I’d like to thank both Erin Stevens (proposer) and Tara Shennan (seconder) for the courage and sheer passion they showed whilst submitting the scrap SCoPEd resolution in the 2019 BACP member motions and resolutions process.
Sadly, on this occasion, the resolution wasn’t upheld – not for the effort and determination shown by both Erin and Tara, but for the simple lack of engagement by the overall BACP membership.
However, I think at this stage in the process it is fair that we question several aspects of the motions and resolution process.
Firstly, BACP requires 5% of members to vote on any resolution for it to be upheld. Up until this year, we don’t believe that BACP (we have asked them to confirm and are awaiting an answer), have ever had 5% of members turn out to vote for this process. CTUK complained to BACP last year when they’d changed the voting process without any consultation with its members. You can read more about this here.
Secondly, I question the effort made by BACP to engage with the membership and encourage them to vote. Whilst we agree that it is essentially up to BACP members to keep updated about what is happening within their membership body, it is also the responsibility of BACP to keep their members informed. We believe that BACP sent one email to members to open the voting process, with no further encouragement to vote, aside from a few social media postings. This isn’t good enough. Many members don’t access email or use social media.
In this year’s voting process, a record high of 2552 people voted, equating to 5.1% of the BACP membership. In total 1780 people voted in support of the scrap SCoPEd resolution, and 772 people didn’t vote for it, or didn’t vote against it. This means that, although the scrap SCoPEd resolution gained 69.58% of the total number of votes, it was denied an opportunity to make it to the next stage of voting at the AGM. If we look at the historical voting figures within the BACP for motions and resolutions, they indicate that 5% is unattainable. That obviously means it is an unfair process.
Here at CTUK we are aware that many BACP members didn’t know about the SCoPEd project or the motions and resolutions process, right up until the closing day of voting. This included students and staff on BACP accreditation training courses.
At CTUK we feel that there are a number of changes BACP could make to encourage membership engagement and to allow members to have a wider voice within BACP.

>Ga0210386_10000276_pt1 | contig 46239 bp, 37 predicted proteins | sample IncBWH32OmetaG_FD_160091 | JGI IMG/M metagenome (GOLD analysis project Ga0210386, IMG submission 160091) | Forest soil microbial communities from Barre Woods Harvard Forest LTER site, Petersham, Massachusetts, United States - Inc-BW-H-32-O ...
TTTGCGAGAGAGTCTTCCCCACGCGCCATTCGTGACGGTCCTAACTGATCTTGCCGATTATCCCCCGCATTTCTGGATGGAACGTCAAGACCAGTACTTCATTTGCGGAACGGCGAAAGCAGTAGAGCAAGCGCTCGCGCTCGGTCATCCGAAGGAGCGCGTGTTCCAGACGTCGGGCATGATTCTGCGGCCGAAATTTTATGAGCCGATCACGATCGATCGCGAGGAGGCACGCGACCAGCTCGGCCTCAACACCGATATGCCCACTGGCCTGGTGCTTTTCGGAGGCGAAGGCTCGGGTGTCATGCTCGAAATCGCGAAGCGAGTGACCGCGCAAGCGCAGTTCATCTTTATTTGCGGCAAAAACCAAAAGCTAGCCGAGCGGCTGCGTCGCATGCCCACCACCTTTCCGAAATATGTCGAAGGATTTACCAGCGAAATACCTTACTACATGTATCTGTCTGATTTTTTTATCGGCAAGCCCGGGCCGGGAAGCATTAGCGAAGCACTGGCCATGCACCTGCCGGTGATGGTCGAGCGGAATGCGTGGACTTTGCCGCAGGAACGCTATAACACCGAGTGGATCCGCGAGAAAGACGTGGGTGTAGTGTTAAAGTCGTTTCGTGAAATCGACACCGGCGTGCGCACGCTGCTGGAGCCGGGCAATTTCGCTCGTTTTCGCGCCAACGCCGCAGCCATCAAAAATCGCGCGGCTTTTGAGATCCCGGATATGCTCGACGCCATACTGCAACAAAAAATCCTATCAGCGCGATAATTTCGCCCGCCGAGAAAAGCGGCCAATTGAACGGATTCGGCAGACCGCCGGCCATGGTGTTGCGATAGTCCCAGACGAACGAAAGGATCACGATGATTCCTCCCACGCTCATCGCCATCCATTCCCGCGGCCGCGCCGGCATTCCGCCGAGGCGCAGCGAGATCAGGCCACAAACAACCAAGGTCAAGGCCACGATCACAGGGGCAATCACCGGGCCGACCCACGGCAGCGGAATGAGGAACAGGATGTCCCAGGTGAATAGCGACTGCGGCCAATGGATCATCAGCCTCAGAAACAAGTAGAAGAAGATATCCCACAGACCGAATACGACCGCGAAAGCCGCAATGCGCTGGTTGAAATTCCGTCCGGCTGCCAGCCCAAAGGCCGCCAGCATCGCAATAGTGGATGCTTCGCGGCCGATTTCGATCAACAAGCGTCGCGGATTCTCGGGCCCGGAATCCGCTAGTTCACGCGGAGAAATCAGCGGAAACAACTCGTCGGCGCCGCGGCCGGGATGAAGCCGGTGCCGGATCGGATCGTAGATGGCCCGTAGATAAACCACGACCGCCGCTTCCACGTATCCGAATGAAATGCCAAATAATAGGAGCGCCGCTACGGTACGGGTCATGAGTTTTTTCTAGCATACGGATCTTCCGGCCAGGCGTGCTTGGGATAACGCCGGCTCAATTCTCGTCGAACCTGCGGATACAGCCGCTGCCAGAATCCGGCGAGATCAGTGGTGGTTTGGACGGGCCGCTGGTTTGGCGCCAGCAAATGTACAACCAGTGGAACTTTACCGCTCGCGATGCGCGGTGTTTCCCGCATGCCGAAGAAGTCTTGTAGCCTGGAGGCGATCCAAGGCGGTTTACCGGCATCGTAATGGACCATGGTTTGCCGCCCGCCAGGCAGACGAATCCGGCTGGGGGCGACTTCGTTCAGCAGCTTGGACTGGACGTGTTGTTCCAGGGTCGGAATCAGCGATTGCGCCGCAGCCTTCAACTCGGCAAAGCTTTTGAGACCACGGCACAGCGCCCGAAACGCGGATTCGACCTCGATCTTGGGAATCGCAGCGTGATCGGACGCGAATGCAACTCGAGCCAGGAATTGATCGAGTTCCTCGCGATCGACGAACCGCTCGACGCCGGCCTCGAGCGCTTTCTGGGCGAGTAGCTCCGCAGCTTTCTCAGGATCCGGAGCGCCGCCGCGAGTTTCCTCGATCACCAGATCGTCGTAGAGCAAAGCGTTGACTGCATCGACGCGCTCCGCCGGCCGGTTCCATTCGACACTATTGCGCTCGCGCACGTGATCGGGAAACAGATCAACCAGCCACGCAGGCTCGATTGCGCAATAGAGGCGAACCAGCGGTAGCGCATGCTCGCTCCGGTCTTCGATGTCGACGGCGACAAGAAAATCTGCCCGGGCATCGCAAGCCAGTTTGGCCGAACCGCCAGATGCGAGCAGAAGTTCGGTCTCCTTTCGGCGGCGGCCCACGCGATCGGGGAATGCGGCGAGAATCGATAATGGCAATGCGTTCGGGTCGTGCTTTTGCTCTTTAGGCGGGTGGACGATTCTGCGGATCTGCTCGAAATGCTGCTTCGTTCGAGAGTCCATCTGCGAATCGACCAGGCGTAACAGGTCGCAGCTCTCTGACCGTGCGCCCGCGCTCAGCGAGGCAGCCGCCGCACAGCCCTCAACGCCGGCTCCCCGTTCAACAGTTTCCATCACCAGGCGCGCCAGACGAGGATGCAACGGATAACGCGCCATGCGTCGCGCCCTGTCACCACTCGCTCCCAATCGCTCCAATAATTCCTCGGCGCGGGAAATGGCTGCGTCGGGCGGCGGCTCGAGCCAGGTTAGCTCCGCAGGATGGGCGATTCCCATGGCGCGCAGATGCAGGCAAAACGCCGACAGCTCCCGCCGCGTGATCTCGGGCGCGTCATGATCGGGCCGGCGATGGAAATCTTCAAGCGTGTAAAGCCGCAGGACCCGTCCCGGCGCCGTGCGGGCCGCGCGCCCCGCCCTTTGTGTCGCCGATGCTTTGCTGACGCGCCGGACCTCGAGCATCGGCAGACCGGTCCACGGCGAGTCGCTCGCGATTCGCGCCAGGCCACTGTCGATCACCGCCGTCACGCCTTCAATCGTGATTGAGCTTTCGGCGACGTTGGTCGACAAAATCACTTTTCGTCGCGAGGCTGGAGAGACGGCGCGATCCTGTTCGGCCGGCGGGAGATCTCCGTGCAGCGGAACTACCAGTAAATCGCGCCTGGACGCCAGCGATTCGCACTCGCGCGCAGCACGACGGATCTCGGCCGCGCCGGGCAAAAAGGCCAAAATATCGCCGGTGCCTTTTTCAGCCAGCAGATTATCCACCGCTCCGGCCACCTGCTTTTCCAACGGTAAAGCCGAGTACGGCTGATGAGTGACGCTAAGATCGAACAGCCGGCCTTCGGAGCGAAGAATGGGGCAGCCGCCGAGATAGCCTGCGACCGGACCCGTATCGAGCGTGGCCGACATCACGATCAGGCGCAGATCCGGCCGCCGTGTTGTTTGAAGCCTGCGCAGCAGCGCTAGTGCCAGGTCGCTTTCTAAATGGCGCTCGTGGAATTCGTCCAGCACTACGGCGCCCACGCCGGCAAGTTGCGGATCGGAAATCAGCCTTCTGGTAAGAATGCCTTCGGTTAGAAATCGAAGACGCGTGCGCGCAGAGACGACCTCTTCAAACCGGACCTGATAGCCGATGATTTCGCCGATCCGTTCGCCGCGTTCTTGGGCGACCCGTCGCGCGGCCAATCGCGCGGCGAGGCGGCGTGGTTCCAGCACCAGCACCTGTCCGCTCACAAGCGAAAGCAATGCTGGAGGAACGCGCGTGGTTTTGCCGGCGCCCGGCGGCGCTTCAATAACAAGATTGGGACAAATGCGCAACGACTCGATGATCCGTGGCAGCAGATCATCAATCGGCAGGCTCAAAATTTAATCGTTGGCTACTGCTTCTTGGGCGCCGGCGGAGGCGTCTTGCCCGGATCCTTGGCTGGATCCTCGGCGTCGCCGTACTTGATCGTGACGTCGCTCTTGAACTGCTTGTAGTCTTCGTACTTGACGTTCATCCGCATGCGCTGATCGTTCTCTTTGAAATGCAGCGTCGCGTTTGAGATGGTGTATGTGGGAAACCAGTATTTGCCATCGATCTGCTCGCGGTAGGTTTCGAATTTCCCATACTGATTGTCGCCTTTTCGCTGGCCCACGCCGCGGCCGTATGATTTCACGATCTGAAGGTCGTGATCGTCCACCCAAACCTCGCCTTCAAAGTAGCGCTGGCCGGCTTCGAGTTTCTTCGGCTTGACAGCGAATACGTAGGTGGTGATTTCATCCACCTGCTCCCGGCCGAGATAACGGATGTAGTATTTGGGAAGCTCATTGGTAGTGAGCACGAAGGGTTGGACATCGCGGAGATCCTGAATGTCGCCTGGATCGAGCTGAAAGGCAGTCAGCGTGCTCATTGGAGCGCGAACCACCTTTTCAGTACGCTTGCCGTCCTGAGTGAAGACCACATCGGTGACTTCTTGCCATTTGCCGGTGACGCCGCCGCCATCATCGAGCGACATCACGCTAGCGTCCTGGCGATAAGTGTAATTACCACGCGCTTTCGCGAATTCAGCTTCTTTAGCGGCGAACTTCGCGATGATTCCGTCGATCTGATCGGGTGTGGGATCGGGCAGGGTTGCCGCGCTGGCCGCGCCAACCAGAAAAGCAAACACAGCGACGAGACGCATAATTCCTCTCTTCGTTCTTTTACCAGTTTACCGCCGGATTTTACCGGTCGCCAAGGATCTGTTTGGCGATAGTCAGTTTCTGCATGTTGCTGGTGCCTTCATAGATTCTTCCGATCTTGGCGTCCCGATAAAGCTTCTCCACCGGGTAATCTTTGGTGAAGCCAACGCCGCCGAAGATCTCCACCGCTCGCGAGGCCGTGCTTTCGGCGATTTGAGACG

- Member engagement. BACP should aim to put more effort into encouraging their members to engage in the AGM motions and resolution process. They could do this by putting more effort into a pre launch campaign. This should include a letter in the post to each BACP member stating when the process will open for submission, and a follow up letter stating the submissions received and exactly how and when members can vote.
- BACP should refrain from telling members how to vote for the motions and resolutions which have been submitted, and allow members to reach their own conclusions.
- BACP should open up their collaborations wider than the UKCP and BPC. They should engage with other membership bodies and organisations who represent the counselling and psychotherapy professions.
- BACP should take note of and respond to the letter they received from the Psychotherapy and Counselling Union (PCU) regarding the bullying that Erin was subject to within the online forums and BACP should put measures in place to ensure that this doesn’t happen again.
- BACP should consider the establishment of a Members Council – an elected group of Counsellors/psychotherapists who work closely with the board to represent members and to hold the board accountable, NOT overseen by board members, but independent of board members influence.
I shall end on two points.
Firstly, I feel we have witnessed an uprise in a group of therapists who are activists. A group of therapists who are prepared to put their heads above the parapet, because of their belief in and for the rights of therapists, clients and the profession they so dearly love. A noise is being made, and a noise so loud that no membership body can claim not to hear.
Secondly, it wouldn’t be right of me to end this without mentioning the many individuals and groups who spoke out and supported the scrap SCoPEd resolution, and both Erin and Tara. These include the PCSR (Psychotherapists and Counsellors for Social Responsibility), The Alliance for Counselling and Psychotherapy, PCU, United Kingdom Person-Centred Experiential, CTUK admin, plus the brave and dedicated individual therapists who have written papers and spoken out, encouraging a much needed debate.
Long may we continue to challenge the status quo, together.
On behalf of Counsellors Together UK